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How Kleenex used Twitter to reach 75m people for its 'hay fever' campaign

How Kleenex used Twitter to reach 75m people for its 'hay fever' campaign

Best practice from Mandate PR


Background

The Kleenex PR calendar is, apart from specific projects or variant launches, driven by two key seasons – cold and flu and hay fever. One of the Kleenex key strategic drivers is ‘to be big when the season is big’ - to drive tissue consumption at key times of year - but previously Kleenex had not invested significant PR budgets in hay fever, instead focusing on the cold and flu season.

Since Kleenex tissues are not a remedy for hay fever, achieving cut through and being seen as a credible commentator can be difficult for the brand. Hay fever is a crowded PR marketplace.

Kleenex had a business objective of growing pocket pack sales by 10% year on year.

Objectives (PR)

o    Position Kleenex pocket packs as a must-have item for the hay fever season
o    Position Kleenex as a credible commentator on hay fever
o    Achieve an ROI of 5:1
o    Message scoring system for each piece of coverage to ensure quality of message

Strategy

The strategy was two-fold. Firstly, Mandate enlisted the support of a renowned hay fever expert Professor Jean Emberlin and together with her created an in-depth, authoritative report, the Hay Fever Health Report, which was based on attitudinal research from a number of audiences.

Several media angles were devised from the research, targeted at different media and at different times, in order to have greater appeal and more longevity, given the length of the season.  Both the Report and the accompanying press releases were sent to all key media – print, broadcast and online. A video feature highlighting the Report’s findings was also recorded and featured on several websites, including Mirror.co.uk and MSN.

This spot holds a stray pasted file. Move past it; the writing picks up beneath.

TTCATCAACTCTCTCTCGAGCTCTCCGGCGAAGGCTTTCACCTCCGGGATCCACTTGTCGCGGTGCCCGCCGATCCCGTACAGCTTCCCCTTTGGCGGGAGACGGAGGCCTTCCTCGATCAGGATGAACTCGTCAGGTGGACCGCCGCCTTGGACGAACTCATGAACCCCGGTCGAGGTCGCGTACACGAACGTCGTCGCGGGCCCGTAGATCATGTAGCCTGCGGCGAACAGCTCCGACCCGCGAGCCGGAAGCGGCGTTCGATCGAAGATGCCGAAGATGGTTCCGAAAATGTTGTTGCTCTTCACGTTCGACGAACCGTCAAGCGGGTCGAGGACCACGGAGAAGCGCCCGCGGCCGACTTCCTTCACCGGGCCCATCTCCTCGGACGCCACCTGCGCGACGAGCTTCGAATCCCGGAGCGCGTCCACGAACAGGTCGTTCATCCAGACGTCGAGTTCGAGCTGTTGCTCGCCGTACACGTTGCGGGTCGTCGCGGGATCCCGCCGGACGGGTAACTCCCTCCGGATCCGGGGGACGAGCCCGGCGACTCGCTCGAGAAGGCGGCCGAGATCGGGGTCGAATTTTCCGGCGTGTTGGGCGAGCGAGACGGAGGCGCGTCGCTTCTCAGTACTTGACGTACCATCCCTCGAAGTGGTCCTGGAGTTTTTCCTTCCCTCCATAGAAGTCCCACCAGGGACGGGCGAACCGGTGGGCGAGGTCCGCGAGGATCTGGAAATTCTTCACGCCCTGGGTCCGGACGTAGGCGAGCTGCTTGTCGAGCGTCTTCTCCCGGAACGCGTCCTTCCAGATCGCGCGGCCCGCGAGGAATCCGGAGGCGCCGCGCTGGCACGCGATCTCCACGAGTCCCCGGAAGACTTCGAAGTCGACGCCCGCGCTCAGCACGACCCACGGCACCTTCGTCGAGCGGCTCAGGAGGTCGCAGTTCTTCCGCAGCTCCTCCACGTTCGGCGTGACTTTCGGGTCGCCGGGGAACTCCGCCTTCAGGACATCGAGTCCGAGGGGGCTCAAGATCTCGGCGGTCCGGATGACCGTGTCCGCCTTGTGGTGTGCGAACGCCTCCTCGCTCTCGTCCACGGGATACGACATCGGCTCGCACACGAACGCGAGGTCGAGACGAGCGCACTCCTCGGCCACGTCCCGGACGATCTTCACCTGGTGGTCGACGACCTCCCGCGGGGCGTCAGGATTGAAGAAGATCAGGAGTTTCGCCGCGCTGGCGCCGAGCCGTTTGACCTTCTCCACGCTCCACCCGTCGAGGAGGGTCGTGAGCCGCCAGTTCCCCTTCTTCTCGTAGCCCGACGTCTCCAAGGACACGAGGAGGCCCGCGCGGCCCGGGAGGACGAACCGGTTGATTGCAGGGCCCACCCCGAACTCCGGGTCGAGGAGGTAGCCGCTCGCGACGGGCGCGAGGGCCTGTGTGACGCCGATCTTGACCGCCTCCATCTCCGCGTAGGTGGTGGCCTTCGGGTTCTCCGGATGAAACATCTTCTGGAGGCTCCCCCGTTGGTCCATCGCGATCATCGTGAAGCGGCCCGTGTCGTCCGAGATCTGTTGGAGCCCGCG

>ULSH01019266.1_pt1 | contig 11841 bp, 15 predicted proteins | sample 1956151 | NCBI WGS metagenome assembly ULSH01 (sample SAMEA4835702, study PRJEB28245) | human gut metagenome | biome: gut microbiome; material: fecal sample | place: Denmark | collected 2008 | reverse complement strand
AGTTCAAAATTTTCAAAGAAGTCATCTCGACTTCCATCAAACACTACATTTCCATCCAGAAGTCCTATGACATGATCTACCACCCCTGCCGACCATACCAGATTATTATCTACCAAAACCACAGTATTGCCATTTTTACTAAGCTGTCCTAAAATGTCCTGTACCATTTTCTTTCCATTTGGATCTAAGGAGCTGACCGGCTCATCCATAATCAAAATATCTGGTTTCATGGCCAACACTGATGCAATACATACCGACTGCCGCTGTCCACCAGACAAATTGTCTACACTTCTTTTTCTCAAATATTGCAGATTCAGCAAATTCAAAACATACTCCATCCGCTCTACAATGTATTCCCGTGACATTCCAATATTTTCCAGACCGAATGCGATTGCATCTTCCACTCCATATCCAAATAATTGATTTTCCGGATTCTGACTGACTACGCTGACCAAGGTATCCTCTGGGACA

The second strand of activity was designed to engage an increasingly online audience by providing content they could engage with and therefore view Kleenex as a source of interesting information on hay fever.

The UK’s first real-time, interactive hay fever map was created which was powered by Twitter. Tweeters, by adding the hashtag #atishoo, the first part of their postcode and a number between one and five as a scale of how bad their symptoms were, could help build a national picture of hay fever suffering in real time.

By offering the map as an exclusive to The Evening Standard, we secured a significant piece in the paper with three brand mentions, as well as the embedded branded real time map and story on the publication’s website. The story was quickly upgraded to the homepage of the site – which also featured a link to and picture of the map. The Evening Standard Twitter page then put out a Tweet on it to its 667 followers. The standard.co.uk website alone gets 11,226,700 unique users every month. Both The London Paper and The London Lite subsequently covered the map that evening.

Measurement

In total, 120 pieces of coverage were generated (against a target of 39), including 15 national media outlets, amongst which were The Sunday Express, The Sun, The Daily Star, The Scotsman, The Daily Record, The Daily Sport, Mirror.co.uk and the Chris Evans Show on BBC Radio 2. Oh, and The Evening Standard of course, as well as 60 pieces of significant coverage in high-profile regional media, against a target of 10.

A third (33%) of all coverage included all four key messages (a mention of Kleenex, a mention of the Hay Fever Health Report, a mention of the importance of being prepared for the hay fever season and a mention of tissues being a must have item for the summer months). Two-thirds (67%) mentioned always carrying tissues as part of sufferers’ every day armoury against hay fever.

Results

All in all, the coverage reached 75 million people, including approximately 15,000 Twitter users, who actively engaged in the content provided by the brand. The overall return on investment was 15:1, far higher than the target of 5:1 and as a result of both the Report and the Twitter map Kleenex was seen as a very credible commentator on hay fever. The objective of highlighting tissues as a must have item was also successfully delivered through the coverage messaging.

In addition, one user left a comment on The Evening Standard website saying “the BBC no longer has good coverage of pollen so you'd be filling a gap. I'd recommend your feed to everyone”.

Using Twitter to generate PR was a Kleenex ‘first’ – something we are targeted to achieve in every campaign - and, alongside the Hay Fever Health Report, the model is now being shown to Kleenex teams around the world.  

AJR
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